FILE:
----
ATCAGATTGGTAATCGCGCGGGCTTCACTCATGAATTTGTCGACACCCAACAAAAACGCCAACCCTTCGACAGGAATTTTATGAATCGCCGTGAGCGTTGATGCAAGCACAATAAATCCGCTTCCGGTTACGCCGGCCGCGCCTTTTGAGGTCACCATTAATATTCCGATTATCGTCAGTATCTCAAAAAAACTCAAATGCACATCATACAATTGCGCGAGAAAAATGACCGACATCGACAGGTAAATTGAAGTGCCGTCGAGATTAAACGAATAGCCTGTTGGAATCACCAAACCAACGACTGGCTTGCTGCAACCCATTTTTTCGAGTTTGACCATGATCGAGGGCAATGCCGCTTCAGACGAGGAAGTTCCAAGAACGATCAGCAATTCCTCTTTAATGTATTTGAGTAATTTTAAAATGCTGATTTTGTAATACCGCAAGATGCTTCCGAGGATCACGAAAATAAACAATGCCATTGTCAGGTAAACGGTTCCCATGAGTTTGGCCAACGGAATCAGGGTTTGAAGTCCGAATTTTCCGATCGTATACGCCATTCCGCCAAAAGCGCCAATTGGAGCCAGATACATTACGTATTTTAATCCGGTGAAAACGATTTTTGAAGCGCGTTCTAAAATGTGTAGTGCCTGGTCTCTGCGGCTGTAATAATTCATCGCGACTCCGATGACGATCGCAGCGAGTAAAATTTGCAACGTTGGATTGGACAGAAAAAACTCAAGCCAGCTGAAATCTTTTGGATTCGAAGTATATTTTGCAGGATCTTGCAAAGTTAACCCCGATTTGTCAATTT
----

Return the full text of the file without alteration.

ATCAGATTGGTAATCGCGCGGGCTTCACTCATGAATTTGTCGACACCCAACAAAAACGCCAACCCTTCGACAGGAATTTTATGAATCGCCGTGAGCGTTGATGCAAGCACAATAAATCCGCTTCCGGTTACGCCGGCCGCGCCTTTTGAGGTCACCATTAATATTCCGATTATCGTCAGTATCTCAAAAAAACTCAAATGCACATCATACAATTGCGCGAGAAAAATGACCGACATCGACAGGTAAATTGAAGTGCCGTCGAGATTAAACGAATAGCCTGTTGGAATCACCAAACCAACGACTGGCTTGCTGCAACCCATTTTTTCGAGTTTGACCATGATCGAGGGCAATGCCGCTTCAGACGAGGAAGTTCCAAGAACGATCAGCAATTCCTCTTTAATGTATTTGAGTAATTTTAAAATGCTGATTTTGTAATACCGCAAGATGCTTCCGAGGATCACGAAAATAAACAATGCCATTGTCAGGTAAACGGTTCCCATGAGTTTGGCCAACGGAATCAGGGTTTGAAGTCCGAATTTTCCGATCGTATACGCCATTCCGCCAAAAGCGCCAATTGGAGCCAGATACATTACGTATTTTAATCCGGTGAAAACGATTTTTGAAGCGCGTTCTAAAATGTGTAGTGCCTGGTCTCTGCGGCTGTAATAATTCATCGCGACTCCGATGACGATCGCAGCGAGTAAAATTTGCAACGTTGGATTGGACAGAAAAAACTCAAGCCAGCTGAAATCTTTTGGATTCGAAGTATATTTTGCAGGATCTTGCAAAGTTAACCCCGATTTGTCAATTT